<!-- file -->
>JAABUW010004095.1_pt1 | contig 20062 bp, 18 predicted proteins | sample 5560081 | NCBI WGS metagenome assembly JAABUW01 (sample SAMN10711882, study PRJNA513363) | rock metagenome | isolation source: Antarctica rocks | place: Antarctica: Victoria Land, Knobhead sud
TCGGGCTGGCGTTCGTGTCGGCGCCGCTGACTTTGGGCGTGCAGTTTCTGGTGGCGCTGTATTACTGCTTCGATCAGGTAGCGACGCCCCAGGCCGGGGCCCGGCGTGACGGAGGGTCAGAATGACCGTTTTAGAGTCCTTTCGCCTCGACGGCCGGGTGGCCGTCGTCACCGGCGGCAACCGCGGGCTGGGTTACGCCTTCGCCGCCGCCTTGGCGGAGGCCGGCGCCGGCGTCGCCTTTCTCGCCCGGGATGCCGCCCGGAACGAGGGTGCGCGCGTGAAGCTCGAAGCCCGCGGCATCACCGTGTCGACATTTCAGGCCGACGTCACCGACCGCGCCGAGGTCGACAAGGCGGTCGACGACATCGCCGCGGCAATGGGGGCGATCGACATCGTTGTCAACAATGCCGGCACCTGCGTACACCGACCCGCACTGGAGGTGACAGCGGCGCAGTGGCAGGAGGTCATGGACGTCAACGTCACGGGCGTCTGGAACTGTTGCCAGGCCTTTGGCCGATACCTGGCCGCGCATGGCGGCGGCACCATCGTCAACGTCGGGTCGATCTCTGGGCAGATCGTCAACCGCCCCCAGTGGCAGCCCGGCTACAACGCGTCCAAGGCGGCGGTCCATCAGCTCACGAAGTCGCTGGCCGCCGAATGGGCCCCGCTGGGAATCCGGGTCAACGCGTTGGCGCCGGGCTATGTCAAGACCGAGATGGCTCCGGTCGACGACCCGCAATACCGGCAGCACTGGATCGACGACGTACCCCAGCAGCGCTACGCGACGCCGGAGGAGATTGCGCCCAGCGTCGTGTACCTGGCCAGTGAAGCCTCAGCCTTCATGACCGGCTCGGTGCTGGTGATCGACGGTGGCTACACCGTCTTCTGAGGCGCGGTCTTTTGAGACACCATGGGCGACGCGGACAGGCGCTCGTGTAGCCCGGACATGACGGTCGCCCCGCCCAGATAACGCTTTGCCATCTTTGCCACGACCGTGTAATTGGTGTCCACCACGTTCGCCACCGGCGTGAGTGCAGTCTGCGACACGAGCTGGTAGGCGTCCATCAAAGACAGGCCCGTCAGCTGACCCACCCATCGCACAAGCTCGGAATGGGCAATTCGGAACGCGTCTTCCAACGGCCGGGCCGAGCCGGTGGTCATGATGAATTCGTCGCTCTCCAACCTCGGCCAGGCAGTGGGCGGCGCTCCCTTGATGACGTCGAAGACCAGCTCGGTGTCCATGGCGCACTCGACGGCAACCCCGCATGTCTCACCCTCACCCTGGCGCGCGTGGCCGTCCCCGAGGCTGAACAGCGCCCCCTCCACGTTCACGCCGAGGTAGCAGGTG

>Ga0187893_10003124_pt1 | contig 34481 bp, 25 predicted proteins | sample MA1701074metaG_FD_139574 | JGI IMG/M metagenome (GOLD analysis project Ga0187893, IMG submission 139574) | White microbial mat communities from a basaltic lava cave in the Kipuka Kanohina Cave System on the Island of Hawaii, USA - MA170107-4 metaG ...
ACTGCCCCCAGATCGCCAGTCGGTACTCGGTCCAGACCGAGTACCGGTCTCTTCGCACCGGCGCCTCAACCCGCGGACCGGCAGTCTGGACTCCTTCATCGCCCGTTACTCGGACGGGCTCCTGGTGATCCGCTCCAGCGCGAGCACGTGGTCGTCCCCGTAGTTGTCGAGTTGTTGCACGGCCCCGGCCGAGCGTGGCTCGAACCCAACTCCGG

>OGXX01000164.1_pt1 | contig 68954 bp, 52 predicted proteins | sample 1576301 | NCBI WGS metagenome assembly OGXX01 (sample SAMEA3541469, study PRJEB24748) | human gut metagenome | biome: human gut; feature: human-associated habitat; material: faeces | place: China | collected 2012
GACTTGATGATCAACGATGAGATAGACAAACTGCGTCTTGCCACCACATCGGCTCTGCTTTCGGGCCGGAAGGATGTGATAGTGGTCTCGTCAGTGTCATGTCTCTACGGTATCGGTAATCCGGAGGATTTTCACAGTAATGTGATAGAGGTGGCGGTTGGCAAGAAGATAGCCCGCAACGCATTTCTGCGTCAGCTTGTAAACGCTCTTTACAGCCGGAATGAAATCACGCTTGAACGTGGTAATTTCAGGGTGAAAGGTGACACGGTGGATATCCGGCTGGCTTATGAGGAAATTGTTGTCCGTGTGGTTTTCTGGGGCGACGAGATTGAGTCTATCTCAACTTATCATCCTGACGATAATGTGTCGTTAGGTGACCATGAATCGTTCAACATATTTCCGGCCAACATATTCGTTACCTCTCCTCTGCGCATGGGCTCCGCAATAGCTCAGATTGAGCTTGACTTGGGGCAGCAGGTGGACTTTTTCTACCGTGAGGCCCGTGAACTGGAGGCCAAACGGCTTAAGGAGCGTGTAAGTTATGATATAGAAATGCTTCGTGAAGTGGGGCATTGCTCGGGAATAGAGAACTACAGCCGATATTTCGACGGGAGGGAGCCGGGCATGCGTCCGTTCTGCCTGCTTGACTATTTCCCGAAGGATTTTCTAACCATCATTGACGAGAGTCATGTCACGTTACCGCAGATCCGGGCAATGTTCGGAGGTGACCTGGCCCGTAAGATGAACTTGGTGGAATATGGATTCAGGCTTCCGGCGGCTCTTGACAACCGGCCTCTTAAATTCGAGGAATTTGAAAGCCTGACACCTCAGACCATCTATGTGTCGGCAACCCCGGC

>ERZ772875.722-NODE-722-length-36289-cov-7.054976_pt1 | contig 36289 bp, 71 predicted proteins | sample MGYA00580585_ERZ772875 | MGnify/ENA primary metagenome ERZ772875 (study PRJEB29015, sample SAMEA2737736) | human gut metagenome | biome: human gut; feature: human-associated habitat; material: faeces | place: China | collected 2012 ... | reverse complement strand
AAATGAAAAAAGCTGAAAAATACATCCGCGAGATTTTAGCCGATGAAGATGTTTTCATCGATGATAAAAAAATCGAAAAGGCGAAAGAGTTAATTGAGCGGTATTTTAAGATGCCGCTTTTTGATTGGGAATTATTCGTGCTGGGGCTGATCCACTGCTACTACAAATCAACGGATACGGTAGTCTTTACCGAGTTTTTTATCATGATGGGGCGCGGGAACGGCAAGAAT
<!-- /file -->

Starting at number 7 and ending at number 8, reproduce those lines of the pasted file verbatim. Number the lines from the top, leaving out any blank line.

>ERZ772875.722-NODE-722-length-36289-cov-7.054976_pt1 | contig 36289 bp, 71 predicted proteins | sample MGYA00580585_ERZ772875 | MGnify/ENA primary metagenome ERZ772875 (study PRJEB29015, sample SAMEA2737736) | human gut metagenome | biome: human gut; feature: human-associated habitat; material: faeces | place: China | collected 2012 ... | reverse complement strand
AAATGAAAAAAGCTGAAAAATACATCCGCGAGATTTTAGCCGATGAAGATGTTTTCATCGATGATAAAAAAATCGAAAAGGCGAAAGAGTTAATTGAGCGGTATTTTAAGATGCCGCTTTTTGATTGGGAATTATTCGTGCTGGGGCTGATCCACTGCTACTACAAATCAACGGATACGGTAGTCTTTACCGAGTTTTTTATCATGATGGGGCGCGGGAACGGCAAGAAT